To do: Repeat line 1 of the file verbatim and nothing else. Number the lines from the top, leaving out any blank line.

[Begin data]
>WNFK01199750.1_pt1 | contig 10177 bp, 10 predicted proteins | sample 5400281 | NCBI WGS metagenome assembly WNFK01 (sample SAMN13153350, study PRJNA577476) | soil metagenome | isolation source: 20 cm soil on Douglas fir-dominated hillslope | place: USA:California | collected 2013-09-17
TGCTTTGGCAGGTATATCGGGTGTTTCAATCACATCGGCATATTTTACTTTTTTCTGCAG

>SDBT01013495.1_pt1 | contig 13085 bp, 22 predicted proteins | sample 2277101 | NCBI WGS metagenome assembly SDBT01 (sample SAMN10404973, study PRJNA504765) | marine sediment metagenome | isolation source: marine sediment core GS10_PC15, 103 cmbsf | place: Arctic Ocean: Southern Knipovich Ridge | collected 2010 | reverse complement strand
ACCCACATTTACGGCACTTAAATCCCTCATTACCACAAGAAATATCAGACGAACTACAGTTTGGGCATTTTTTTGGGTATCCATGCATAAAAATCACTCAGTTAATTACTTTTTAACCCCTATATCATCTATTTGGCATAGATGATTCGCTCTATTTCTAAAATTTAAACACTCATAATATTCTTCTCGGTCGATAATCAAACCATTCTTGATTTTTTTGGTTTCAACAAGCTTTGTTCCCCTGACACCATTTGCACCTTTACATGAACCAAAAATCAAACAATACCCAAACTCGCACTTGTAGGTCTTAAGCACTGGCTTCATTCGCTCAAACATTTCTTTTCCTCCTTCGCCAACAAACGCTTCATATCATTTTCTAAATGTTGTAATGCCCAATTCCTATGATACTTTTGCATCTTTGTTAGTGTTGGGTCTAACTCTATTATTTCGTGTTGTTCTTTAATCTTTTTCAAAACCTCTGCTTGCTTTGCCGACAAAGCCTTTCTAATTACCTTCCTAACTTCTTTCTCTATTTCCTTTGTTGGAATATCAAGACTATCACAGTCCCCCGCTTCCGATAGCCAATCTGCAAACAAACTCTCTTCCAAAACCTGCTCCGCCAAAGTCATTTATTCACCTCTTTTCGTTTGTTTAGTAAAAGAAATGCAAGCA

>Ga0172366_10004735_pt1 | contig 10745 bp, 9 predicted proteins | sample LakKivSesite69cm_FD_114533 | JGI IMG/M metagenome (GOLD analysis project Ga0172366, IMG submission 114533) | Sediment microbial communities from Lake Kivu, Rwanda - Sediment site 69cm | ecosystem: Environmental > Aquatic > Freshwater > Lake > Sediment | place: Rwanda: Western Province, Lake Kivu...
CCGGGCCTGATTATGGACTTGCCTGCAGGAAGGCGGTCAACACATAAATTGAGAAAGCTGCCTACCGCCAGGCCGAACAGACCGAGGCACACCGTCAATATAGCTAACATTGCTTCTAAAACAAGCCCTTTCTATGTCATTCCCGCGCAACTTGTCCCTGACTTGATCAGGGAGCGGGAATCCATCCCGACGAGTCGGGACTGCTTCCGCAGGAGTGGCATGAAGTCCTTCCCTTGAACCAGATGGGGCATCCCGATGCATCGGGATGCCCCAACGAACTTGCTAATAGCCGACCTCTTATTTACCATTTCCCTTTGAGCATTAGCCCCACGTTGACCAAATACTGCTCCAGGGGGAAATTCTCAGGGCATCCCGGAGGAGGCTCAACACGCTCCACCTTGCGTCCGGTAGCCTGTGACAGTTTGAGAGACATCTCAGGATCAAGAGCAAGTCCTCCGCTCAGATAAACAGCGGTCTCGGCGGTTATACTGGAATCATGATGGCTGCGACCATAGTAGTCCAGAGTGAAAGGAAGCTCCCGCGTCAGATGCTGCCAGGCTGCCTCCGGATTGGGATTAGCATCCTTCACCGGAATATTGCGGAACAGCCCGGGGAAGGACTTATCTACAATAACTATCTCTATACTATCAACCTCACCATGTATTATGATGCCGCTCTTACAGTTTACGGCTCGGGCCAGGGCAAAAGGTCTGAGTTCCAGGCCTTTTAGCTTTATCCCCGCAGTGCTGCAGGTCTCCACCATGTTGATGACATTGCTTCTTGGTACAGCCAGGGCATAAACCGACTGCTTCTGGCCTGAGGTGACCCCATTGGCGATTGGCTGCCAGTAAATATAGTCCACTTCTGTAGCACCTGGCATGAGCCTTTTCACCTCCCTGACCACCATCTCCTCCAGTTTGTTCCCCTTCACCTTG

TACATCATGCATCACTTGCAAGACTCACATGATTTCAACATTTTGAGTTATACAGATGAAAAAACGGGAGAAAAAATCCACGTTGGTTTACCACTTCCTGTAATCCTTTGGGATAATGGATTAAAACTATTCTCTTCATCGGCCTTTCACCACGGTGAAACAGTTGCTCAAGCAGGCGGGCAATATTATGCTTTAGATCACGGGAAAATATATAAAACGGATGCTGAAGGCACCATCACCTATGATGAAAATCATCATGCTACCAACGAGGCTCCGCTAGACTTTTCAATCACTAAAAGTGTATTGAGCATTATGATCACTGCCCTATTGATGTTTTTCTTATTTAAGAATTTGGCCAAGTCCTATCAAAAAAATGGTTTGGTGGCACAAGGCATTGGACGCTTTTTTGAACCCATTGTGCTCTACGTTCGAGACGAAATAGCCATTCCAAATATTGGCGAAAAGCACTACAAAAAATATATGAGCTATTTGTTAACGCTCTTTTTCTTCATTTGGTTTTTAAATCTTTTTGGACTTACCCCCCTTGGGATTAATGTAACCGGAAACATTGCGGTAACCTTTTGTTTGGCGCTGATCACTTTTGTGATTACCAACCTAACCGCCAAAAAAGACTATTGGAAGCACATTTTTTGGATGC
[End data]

>WNFK01199750.1_pt1 | contig 10177 bp, 10 predicted proteins | sample 5400281 | NCBI WGS metagenome assembly WNFK01 (sample SAMN13153350, study PRJNA577476) | soil metagenome | isolation source: 20 cm soil on Douglas fir-dominated hillslope | place: USA:California | collected 2013-09-17